"Come in." Kippering opened the door wider, and Matthew entered. When Kippering started to close the door, Matthew said, "I'd appreciate it if you'd leave that open."
"I can assure you that the only thing I've killed tonight is half a bottle of brandy and a lot of time."
"Please leave the door open," Matthew insisted in a calm voice, and Kippering shrugged.
"This way." Kippering led him past a narrow staircase to another door. He paused to light a second candle in a pewter holder that was sitting atop a stack of books on a table and this he gave to Matthew, who laid aside the dead lantern. "I hope you're not afraid of spiders," he said. He unhooked a latch and opened the door into the cellar's darkness. "Watch your step, these stairs are older than my grandmother."
Before they descended, Matthew requested that Kippering also leave that door open and go down first. "You're serious, aren't youi" Kippering asked, but then he took appraisal of Matthew's expression and obeyed. as he followed down the rickety old stairs, Matthew thought that sometimes it did pay to carry a big stick.
The candles seemed to throw more shadows than illumination. It was a large cellar with a dirt floor and brick walls. The old yellowish-white bricks, Matthew noted, that had originally come over as ballast on some of the first Dutch ships. Filling the place almost up to the raftered ceiling were battered wooden shelves full of decaying law books, parcels of papers wrapped in twine, and stacks upon stacks of more yellowed documents. Matthew thought that, though there was a sea dampness to the air, if a fire ever got loose in here it would burn steadily for a month. Discarded buckets, two broken chairs, a desk that looked as if it had been chewed by a beaver, and other odds-and-ends of office decor littered the chamber. Matthew went directly to the cellar door and inspected the bolt.
"anything therei" Kippering asked.
"No," came the answer. There was no blood on this side of the door. But that didn't stop Matthew from shining his candle around to check the steps and the floor. There were many footprints in the dirt, but why would there not bei He continued searching around boxes of papers. "What is all thisi" he asked.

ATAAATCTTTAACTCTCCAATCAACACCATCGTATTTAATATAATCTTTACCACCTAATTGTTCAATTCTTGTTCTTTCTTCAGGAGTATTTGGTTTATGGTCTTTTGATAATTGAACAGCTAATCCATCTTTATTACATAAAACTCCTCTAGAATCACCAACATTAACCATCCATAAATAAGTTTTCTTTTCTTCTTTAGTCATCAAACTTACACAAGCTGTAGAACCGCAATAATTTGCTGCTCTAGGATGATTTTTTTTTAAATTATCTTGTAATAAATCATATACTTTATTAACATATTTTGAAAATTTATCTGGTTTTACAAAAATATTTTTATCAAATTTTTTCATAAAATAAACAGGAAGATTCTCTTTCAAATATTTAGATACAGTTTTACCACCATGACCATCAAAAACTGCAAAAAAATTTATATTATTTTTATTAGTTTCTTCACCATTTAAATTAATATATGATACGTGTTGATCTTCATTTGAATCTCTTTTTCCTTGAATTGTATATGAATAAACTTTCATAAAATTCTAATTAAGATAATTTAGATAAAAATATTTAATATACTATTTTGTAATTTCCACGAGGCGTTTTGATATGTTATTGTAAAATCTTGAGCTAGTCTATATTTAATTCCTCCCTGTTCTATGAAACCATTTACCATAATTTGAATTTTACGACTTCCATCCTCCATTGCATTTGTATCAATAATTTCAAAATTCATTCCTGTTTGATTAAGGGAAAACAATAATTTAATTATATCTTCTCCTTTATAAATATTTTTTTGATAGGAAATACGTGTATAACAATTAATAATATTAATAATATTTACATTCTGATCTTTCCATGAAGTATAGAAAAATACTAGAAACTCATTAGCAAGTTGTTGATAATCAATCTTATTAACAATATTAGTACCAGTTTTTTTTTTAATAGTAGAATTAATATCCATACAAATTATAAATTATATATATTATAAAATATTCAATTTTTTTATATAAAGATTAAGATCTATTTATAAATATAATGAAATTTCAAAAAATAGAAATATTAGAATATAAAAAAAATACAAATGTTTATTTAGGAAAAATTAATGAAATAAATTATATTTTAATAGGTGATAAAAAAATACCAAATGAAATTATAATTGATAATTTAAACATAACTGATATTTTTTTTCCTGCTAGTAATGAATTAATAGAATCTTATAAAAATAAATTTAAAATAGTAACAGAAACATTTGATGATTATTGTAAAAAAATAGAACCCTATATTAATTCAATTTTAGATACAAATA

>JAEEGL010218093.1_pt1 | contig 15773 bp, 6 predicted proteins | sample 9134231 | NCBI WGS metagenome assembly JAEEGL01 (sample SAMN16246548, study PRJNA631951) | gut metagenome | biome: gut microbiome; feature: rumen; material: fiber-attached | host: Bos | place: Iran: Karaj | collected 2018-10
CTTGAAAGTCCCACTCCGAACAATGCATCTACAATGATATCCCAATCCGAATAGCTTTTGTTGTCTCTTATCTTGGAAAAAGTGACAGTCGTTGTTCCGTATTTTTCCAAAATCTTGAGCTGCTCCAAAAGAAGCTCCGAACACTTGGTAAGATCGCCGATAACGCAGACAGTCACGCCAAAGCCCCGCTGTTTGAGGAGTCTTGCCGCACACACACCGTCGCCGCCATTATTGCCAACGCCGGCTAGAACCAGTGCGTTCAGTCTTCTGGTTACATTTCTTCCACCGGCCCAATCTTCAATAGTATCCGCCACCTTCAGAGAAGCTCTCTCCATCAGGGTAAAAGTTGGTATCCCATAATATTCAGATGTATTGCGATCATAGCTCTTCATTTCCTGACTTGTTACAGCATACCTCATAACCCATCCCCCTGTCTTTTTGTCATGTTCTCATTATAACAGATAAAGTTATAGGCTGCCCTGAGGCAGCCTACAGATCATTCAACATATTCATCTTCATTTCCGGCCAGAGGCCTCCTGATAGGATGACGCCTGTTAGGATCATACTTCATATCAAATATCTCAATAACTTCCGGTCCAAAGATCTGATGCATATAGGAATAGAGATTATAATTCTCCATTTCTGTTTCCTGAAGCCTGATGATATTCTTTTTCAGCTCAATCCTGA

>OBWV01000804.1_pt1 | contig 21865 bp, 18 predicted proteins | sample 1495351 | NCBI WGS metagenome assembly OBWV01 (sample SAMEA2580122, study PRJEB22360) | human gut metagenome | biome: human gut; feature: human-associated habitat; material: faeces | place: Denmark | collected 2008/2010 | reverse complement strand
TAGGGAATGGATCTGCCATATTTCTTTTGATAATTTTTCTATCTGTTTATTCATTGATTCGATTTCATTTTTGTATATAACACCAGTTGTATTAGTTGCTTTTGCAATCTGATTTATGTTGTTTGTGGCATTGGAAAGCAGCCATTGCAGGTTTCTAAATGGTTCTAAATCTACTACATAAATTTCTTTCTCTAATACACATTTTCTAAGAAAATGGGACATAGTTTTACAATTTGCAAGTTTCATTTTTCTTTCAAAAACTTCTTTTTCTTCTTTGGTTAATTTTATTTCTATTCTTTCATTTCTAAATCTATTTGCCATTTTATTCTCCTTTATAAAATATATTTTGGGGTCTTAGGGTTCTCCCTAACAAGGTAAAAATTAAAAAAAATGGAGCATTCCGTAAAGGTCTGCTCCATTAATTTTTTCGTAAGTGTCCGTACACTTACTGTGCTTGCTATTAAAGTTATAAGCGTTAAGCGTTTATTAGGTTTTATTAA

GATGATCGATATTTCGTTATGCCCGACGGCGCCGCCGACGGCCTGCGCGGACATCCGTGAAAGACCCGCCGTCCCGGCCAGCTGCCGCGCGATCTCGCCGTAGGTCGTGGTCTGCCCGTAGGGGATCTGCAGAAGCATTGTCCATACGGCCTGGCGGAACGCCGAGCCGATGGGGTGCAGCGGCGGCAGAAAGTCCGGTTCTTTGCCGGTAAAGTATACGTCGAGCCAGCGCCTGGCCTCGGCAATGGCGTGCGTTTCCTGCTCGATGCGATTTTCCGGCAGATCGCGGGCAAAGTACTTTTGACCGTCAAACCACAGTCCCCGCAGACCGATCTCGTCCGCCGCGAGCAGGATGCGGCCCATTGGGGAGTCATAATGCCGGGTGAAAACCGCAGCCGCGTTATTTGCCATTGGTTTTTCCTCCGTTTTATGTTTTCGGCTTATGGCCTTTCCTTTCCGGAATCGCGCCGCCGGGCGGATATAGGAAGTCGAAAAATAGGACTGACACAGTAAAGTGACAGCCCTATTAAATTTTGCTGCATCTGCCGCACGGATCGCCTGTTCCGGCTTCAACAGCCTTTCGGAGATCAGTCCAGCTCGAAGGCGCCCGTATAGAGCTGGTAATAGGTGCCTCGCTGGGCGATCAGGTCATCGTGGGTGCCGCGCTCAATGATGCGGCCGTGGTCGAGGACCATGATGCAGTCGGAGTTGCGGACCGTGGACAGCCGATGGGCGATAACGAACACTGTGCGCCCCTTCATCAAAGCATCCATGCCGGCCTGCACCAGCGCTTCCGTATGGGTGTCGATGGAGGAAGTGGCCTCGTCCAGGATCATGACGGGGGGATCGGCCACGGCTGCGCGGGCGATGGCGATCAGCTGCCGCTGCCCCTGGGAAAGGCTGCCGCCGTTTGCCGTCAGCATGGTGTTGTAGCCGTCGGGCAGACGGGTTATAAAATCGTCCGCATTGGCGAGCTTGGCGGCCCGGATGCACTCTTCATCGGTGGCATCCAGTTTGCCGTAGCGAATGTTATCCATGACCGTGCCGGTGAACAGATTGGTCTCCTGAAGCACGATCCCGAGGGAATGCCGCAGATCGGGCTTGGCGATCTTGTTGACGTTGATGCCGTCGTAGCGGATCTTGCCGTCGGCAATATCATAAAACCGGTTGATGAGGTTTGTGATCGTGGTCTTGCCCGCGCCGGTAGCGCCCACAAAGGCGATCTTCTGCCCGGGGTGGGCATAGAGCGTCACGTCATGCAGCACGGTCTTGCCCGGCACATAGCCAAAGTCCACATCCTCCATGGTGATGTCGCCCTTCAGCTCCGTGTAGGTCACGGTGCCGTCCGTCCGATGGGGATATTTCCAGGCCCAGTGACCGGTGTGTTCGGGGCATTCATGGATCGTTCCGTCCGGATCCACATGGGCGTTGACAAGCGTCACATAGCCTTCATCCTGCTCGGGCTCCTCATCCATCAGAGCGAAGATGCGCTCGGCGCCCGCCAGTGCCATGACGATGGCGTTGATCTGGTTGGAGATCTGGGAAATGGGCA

"The underbelly of the legal profession." Kippering sat down on a large wooden trunk. "This is where the old deceased records lie in rotting perpetuity. Most of it dates back to before Charles Land took the firm over from Rolf Gorendyke. He left it all here for us to clean up, except Bryan thinks there'll be value to it someday as history and he wants to keep it. If Joplin and I had our way, we'd toss it tomorrow."
"Toss it wherei"
"Yes, well that's the problem, isn't iti We've thought of burning it, but..." He shrugged. "Maybe Bryan's right. Someday someone might give a damn about what went on here."
Matthew was still poking around and finding nothing but a rat's nest, both figuratively and literally. "You say Eben ausley was your clienti" he asked as he explored the room. "You don't seem so concerned that he's lying dead over on the next street."
"I had limited dealings with him. Joplin handled most everything. Records of contributions. Contracts for supplies and labor. Paperwork when the orphans found homes. Things such as that."
"I assume those more current documents are kept in better circumstancesi"
"File cabinets upstairs."
Matthew kept looking, but this path was showing no promise. "aren't you at all curiousi" he asked.
"Two things. Who killed ausley, and what the smear of blood on the door looks likei"